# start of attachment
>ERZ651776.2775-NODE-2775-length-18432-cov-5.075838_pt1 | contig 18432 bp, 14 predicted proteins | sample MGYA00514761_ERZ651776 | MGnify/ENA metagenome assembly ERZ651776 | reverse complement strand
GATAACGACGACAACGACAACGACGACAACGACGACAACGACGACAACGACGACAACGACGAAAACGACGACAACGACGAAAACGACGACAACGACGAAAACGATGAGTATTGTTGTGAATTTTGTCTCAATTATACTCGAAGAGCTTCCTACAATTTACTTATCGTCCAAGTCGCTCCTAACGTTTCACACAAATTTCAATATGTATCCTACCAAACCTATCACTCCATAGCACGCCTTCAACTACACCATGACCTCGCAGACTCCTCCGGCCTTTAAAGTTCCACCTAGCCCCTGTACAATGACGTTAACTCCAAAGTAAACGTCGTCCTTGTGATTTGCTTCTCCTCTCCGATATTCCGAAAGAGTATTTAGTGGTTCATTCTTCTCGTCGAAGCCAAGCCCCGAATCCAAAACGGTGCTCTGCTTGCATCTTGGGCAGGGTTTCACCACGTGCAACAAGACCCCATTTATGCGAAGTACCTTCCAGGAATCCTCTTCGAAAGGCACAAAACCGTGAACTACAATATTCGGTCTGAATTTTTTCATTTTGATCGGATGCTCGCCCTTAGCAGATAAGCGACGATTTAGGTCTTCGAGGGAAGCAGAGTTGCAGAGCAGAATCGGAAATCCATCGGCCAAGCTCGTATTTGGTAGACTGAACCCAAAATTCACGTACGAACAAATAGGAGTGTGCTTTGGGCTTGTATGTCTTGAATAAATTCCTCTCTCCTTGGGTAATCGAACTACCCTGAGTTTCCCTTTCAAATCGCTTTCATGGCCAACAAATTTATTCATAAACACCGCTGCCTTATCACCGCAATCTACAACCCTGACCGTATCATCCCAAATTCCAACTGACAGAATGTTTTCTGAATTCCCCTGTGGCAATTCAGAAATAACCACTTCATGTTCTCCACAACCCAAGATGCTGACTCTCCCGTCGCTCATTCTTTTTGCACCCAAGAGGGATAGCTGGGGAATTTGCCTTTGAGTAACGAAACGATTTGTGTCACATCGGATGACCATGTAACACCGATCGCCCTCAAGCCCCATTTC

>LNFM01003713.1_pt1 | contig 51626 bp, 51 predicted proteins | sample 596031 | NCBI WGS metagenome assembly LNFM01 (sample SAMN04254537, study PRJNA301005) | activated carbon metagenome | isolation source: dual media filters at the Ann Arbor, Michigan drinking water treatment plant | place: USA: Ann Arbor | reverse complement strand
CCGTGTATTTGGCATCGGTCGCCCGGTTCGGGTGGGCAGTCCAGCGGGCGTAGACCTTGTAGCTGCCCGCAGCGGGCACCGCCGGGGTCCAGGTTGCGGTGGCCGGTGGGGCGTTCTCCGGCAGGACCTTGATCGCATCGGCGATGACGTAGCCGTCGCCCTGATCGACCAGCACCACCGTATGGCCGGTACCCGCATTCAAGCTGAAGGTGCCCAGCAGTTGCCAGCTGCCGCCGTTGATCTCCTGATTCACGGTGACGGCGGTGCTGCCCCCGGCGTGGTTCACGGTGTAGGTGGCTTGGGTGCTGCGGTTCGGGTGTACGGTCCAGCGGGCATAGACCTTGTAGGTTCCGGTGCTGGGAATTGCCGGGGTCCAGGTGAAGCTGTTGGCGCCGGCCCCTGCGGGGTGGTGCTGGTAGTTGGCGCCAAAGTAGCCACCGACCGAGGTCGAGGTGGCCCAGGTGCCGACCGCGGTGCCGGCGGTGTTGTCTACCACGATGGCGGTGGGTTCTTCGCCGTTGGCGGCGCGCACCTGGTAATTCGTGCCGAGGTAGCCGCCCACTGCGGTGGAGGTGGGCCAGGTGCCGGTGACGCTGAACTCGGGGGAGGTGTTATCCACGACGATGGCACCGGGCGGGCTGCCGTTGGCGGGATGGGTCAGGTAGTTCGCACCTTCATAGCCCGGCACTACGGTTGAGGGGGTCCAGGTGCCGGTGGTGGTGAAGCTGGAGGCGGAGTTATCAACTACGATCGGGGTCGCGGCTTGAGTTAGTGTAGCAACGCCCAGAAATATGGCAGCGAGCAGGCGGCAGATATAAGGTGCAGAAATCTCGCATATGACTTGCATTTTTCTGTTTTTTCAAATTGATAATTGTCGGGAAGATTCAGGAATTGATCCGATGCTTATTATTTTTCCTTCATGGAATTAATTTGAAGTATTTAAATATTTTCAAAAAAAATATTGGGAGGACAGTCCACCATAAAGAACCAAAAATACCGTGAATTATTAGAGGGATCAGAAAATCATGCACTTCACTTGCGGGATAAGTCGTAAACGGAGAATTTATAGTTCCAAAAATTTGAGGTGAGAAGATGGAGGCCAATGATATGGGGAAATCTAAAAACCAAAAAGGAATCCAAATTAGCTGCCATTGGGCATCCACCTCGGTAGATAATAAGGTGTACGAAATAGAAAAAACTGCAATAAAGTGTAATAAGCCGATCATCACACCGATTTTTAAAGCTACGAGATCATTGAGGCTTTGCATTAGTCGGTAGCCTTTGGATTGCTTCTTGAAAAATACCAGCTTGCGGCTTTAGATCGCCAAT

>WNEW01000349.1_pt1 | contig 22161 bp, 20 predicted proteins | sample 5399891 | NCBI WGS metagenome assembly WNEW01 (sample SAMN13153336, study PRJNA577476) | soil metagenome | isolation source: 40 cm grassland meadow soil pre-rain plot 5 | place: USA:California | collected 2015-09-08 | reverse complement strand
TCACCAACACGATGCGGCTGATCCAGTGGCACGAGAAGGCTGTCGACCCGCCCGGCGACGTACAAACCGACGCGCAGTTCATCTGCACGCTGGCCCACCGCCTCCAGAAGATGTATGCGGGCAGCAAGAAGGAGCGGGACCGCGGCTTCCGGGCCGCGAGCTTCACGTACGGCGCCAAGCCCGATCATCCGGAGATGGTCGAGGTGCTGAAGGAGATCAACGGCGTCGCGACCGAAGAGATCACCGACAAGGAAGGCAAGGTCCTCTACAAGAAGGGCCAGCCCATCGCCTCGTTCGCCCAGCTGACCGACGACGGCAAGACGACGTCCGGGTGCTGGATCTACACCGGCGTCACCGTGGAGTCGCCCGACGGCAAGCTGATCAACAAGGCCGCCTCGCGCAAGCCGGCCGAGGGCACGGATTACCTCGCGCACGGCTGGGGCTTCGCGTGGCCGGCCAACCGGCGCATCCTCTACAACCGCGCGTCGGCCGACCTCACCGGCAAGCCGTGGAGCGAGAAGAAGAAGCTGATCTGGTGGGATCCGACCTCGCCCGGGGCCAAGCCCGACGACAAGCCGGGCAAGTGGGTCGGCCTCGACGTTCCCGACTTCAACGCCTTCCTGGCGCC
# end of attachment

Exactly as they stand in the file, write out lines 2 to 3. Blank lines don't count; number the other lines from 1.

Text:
GATAACGACGACAACGACAACGACGACAACGACGACAACGACGACAACGACGACAACGACGAAAACGACGACAACGACGAAAACGACGACAACGACGAAAACGATGAGTATTGTTGTGAATTTTGTCTCAATTATACTCGAAGAGCTTCCTACAATTTACTTATCGTCCAAGTCGCTCCTAACGTTTCACACAAATTTCAATATGTATCCTACCAAACCTATCACTCCATAGCACGCCTTCAACTACACCATGACCTCGCAGACTCCTCCGGCCTTTAAAGTTCCACCTAGCCCCTGTACAATGACGTTAACTCCAAAGTAAACGTCGTCCTTGTGATTTGCTTCTCCTCTCCGATATTCCGAAAGAGTATTTAGTGGTTCATTCTTCTCGTCGAAGCCAAGCCCCGAATCCAAAACGGTGCTCTGCTTGCATCTTGGGCAGGGTTTCACCACGTGCAACAAGACCCCATTTATGCGAAGTACCTTCCAGGAATCCTCTTCGAAAGGCACAAAACCGTGAACTACAATATTCGGTCTGAATTTTTTCATTTTGATCGGATGCTCGCCCTTAGCAGATAAGCGACGATTTAGGTCTTCGAGGGAAGCAGAGTTGCAGAGCAGAATCGGAAATCCATCGGCCAAGCTCGTATTTGGTAGACTGAACCCAAAATTCACGTACGAACAAATAGGAGTGTGCTTTGGGCTTGTATGTCTTGAATAAATTCCTCTCTCCTTGGGTAATCGAACTACCCTGAGTTTCCCTTTCAAATCGCTTTCATGGCCAACAAATTTATTCATAAACACCGCTGCCTTATCACCGCAATCTACAACCCTGACCGTATCATCCCAAATTCCAACTGACAGAATGTTTTCTGAATTCCCCTGTGGCAATTCAGAAATAACCACTTCATGTTCTCCACAACCCAAGATGCTGACTCTCCCGTCGCTCATTCTTTTTGCACCCAAGAGGGATAGCTGGGGAATTTGCCTTTGAGTAACGAAACGATTTGTGTCACATCGGATGACCATGTAACACCGATCGCCCTCAAGCCCCATTTC

>LNFM01003713.1_pt1 | contig 51626 bp, 51 predicted proteins | sample 596031 | NCBI WGS metagenome assembly LNFM01 (sample SAMN04254537, study PRJNA301005) | activated carbon metagenome | isolation source: dual media filters at the Ann Arbor, Michigan drinking water treatment plant | place: USA: Ann Arbor | reverse complement strand